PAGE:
The U.S. Postal Service is in the middle of a difficult transition to position itself as a 21st century communications provider. The Postal Service sees new opportunities, but its current cash shortage makes it difficult to invest in modernizing aging facilities and vehicles, or developing new products to serve changing communications and delivery needs. Public-private partnerships (PPPs) are an increasingly popular way for governments to achieve policy goals and develop infrastructure, while shifting short-term financial burdens away from taxpayers and strained government coffers. 

    Unlike a traditional procurement, in a PPP the private sector partner usually shares in the risks and benefits of the project. For example, a company could build and manage a toll road under a contract with a government transportation agency, and recoup its investment by collecting tolls. In the postal sector, a common PPP is for entrepreneurs to manage post offices. The Postal Service has entered into similar partnerships through its contract postal unit program and agreements with several retailers. Some foreign postal operators have gone further by having all or almost all of their post offices run by private partners. If the post office ends up earning less revenue than projected, the postal operator avoids being stuck with a money-losing facility.

    The Postal Service Office of Inspector (OIG) recently released a white paper entitled Public Private Partnerships: Best Practices and Opportunities for the Postal Service. The white paper recommends that the Postal Service consider opportunities for new PPPs to generate cash, reduce costs, make spending flexible so it varies along with volume, and leverage private sector expertise in developing new products for the digital age.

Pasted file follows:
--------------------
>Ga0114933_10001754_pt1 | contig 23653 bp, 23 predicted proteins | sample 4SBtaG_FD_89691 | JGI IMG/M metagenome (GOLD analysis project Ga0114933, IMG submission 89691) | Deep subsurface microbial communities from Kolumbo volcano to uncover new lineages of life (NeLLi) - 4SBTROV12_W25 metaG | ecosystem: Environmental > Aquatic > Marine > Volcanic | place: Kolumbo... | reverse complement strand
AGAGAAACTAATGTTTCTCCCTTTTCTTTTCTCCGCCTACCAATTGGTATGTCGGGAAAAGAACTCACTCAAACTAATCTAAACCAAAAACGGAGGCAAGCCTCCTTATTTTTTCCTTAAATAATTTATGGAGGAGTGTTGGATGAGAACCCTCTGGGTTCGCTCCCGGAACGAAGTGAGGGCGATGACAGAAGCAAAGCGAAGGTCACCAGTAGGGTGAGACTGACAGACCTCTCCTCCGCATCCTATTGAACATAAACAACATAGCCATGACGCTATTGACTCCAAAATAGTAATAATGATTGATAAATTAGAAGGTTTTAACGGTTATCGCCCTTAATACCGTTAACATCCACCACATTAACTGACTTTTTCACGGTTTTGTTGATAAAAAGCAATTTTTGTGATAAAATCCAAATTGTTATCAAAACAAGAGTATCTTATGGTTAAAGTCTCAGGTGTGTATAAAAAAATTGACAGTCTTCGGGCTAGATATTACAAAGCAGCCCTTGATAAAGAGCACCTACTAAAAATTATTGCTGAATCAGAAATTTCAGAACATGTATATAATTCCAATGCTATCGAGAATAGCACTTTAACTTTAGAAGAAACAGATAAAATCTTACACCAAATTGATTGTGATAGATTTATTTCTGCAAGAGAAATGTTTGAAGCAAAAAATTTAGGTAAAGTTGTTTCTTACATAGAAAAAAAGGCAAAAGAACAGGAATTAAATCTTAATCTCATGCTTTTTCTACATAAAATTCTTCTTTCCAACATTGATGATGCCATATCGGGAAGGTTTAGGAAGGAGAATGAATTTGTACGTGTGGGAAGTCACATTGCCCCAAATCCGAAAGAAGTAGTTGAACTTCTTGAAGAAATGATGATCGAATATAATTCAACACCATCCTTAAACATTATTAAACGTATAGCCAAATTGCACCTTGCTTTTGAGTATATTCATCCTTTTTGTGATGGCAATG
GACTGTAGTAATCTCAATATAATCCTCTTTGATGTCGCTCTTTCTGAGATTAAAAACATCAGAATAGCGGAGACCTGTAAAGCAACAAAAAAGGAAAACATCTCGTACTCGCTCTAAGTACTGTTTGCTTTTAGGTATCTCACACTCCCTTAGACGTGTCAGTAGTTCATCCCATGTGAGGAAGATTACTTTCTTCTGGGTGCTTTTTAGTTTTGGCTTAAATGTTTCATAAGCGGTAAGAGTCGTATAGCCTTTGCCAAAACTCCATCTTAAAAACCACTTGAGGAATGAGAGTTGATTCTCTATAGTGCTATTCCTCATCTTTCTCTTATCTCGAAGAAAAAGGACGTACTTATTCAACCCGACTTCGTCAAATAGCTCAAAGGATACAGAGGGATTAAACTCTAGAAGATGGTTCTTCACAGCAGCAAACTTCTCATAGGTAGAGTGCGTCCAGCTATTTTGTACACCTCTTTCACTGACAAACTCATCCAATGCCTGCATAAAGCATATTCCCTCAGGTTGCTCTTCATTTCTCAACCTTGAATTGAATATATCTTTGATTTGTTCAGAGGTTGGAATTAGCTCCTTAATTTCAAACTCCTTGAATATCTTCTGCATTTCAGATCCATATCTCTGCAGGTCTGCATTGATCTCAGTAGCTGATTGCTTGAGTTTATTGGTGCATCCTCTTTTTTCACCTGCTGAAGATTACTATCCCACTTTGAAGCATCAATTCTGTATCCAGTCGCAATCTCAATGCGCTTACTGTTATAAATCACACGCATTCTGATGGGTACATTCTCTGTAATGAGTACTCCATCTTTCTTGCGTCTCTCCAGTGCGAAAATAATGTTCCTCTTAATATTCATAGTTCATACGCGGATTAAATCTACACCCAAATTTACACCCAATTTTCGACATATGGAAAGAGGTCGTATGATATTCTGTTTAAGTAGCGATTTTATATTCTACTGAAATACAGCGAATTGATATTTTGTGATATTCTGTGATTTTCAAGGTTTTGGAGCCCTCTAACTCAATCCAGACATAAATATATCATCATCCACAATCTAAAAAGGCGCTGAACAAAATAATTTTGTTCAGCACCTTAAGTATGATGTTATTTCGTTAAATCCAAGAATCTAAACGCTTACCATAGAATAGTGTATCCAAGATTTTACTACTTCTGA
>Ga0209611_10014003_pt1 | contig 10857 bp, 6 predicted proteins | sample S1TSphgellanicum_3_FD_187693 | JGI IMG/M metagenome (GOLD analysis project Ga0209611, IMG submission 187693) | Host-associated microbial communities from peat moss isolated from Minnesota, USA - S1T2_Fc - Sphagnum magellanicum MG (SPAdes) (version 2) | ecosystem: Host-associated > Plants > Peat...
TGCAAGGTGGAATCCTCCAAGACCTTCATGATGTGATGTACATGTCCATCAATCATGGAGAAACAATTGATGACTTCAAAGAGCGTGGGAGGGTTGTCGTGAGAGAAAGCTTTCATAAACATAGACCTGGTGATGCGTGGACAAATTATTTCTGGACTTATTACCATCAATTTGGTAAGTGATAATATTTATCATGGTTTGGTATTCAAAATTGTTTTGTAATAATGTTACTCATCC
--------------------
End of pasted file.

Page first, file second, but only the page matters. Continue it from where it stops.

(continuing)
This white paper reviews lessons learned from PPPs in the international postal sector and from nonpostal U.S. government agencies. Despite PPP’s potential benefits, government agencies should perform careful analysis before entering into one, as they usually involve higher long-term project finance costs in exchange for increased flexibility and risk-sharing. Over the years, government agencies have developed a set of best practices to ensure that a PPP is a good deal for the public. One common lesson is that there are significant benefits to creating a central office to facilitate PPPs, coordinate with private entities, and to collect and share best practices throughout an agency.

    Do you think these types of partnerships would benefit the Postal Service? From your experience and observations, which partnerships have been helpful to the Postal Service and its customers? What specific opportunities exist for additional partnerships between the Postal Service and the private sector? Are there any downsides to such partnerships? 

  • on Apr 16th, 2012 in Delivery & Collection | 3 comments